From Lawyer to Test Case

by Geov Parrish

Dissident Voice

April 28, 2003


Lynne Pettifer Stewart, a New York human rights lawyer with a taste for radical politics, is accustomed to representing unpopular clients.


She never dreamed it would become illegal.


Stewart was in Seattle last Monday as part of a national campaign to drum up support not for a client, but for her own case. Among her clients is Sheik Abdel-Rahman, for whom she was appointed by a court as counsel after he was originally accused of inspiring the First World Trade Center bombing in 1993. Now serving a life sentence for those bombings, Abdel-Rahman has continued to be represented by Stewart after his conviction. The Seattle visit comes just over a year after her April 8, 2002 arrest, in which she was taken from her home without warning, federal agents combed through her office seizing files on all of her cases, and Attorney General John Ashcroft proudly announced that Stewart had been charged in a four-count criminal indictment with aiding and abetting a terrorist organization--solely for her work in representing Abdel-Rahman.


Stewart's case, now winding its way through pre-trial motions toward a scheduled January 2004 trial, stands as a critical test for the Bush Administration's newly reserved right to violate lawyer-client confidentiality in order to wage the War on Terror. It also has a significant First Amendment freedom of speech component. Stewart's indictment charges her with discussing Abdel-Rahman's case with a Reuters reporter--even though no gag order barred her from doing so; with talking while an interpreter was speaking with her client during a consultation in his prison cell, thereby preventing the Justice Department from taping the two's Arabic talk; and that she allowed them to speak, in Arabic, about non-legal matters. If convicted, she faces 40 years in prison.


The charges strike at the heart of the US Constitution's Sixth Amendment guarantee that all persons accused of a crime are entitled to effective representation by an attorney. Courts have long held that attorney-client confidentiality is essential to that right; without the ability to speak freely about what they have, and have not, done, defendants are severely impaired from learning their legal status and options, and attorneys similarly impaired from mounting the best defense. But Stewart's case goes further--casting a chilling effect that makes it far less likely that future attorneys will even be willing to represent clients like Abdel-Rahman. And since Stewart's indictment, Ashcroft has gone even further--declaring non-citizens, and later US citizens as well, "enemy non-combatants" so as to hold them indefinitely without charges, denying access to any attorney at all.


Whether or not the "enemy non-combatant" ruse is eventually ruled unconstitutional, Stewart's case risks setting a precedent that could literally destroy an accused terrorist's right to counsel--while allowing the government to choose who qualifies as a "terrorist." Even before 9/11, several federal provisions allowed investigators to violate attorney-client privilege: if the state has reason to believe the attorney and client were complicit in criminal behavior; as a court-approved part of international espionage; or if a court bars incarcerated clients from communicating with the outside world, including their attorneys, about non-legal matters.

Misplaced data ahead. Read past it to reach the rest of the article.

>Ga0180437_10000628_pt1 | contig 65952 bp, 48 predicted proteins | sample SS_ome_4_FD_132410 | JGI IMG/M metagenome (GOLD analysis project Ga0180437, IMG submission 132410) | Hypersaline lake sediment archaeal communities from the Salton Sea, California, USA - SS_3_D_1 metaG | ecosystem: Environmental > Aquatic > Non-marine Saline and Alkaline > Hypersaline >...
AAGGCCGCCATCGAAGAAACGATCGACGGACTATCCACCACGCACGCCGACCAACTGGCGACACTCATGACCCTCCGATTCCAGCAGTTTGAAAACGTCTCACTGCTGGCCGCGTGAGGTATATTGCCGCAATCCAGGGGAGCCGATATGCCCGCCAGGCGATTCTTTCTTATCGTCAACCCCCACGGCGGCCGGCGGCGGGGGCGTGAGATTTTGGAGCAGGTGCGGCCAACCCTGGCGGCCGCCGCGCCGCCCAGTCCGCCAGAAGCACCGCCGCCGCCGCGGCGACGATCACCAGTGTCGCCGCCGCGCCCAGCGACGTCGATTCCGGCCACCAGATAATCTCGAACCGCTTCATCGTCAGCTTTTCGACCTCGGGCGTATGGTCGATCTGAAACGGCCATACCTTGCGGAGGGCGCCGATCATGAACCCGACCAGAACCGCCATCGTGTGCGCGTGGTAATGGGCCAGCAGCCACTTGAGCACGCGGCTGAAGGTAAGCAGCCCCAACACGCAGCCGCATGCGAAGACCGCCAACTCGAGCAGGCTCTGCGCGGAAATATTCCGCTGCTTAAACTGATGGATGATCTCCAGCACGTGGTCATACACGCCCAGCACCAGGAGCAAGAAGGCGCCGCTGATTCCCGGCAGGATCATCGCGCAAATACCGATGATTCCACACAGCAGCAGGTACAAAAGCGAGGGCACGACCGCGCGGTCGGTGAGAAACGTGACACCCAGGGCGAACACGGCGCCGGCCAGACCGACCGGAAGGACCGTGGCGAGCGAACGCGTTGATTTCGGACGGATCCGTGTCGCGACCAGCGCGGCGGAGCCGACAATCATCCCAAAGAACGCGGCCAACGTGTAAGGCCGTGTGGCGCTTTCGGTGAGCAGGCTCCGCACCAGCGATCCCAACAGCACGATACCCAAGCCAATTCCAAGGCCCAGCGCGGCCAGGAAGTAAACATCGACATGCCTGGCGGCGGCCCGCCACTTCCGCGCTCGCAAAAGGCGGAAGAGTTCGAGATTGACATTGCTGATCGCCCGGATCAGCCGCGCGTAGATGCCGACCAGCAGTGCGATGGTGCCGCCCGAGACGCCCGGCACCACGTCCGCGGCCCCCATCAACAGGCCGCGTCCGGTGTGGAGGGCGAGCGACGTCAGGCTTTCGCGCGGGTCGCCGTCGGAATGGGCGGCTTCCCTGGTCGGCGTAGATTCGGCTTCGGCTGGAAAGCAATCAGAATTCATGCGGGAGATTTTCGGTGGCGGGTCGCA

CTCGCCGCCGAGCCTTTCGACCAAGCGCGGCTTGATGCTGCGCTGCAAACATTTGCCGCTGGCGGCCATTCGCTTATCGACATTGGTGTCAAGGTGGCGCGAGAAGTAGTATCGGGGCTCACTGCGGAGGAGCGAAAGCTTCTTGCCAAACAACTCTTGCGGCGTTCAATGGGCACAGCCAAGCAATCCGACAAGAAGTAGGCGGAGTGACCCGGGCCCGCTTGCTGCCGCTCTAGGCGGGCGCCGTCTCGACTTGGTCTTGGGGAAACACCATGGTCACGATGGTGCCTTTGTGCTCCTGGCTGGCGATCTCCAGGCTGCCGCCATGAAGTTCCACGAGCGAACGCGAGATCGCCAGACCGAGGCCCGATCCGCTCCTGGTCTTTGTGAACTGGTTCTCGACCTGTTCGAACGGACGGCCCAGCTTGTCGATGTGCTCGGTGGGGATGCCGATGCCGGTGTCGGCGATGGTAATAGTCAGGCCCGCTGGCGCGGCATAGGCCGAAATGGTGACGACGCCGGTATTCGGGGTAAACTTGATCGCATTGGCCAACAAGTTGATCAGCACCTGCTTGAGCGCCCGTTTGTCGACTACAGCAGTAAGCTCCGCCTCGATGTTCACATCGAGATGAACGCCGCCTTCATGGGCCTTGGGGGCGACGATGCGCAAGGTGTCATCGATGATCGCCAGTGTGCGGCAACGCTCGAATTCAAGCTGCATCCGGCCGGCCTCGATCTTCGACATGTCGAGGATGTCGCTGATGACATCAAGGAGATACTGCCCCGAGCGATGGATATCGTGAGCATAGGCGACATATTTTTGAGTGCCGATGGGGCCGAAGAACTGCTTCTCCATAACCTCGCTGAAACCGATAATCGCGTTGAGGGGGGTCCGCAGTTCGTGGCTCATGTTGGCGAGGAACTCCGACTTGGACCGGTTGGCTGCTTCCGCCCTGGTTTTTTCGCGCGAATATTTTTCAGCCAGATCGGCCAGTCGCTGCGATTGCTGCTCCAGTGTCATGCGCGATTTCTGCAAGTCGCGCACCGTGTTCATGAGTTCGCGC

But Ashcroft's provisions, announced and implemented without public notice or comment less than three weeks after 9/11, are far broader--allowing the use of attorney-client conversations without a court order or supervision, or even the suspicion of criminal behavior by the attorney, if the client is accused of terrorism. The regulation allows surveillance "to the extent determined to be reasonably necessary for the purpose of deterring future acts of violence or terrorism." The DOJ alone does the determining.


Among other things, such monitoring allows the government complete access to everything the defense knows and every strategy the defense plans. It raises the possibility that attorneys could be called to testify against their clients, or that attorneys could even be charged for withholding information on a crime from investigators. Attorneys' personal jeopardy creates an impossible conflict of interest with their professional duty to fully represent their clients. The government, at its leisure, can target lawyers - - ones like Stewart, with a long history of representing unpopular clients, or like the lead attorney in Stewart's defense, Michael Tigar, famed for saving Oklahoma City bomber Terry Nichols from execution. And Ashcroft's regulation, if upheld, sets a precedent state and local jurisdictions can rush to emulate.


Lynne Stewart is a guinea pig--a chance for the Bush Administration to see how far it can push its evisceration of the Bill of Rights. The attack on attorney representation is only one of a staggering number of its post-9/11 assaults on the Constitution--but it's one of the most important. Invariably the least sympathetic among us--the accused terrorists, the radical lawyers--are the first to lose basic rights.


The rest of us follow.


Geov Parrish is a Seattle-based columnist and reporter for the Seattle Weekly, In These Times and Eat the State! This article first appeared in Eat The State!




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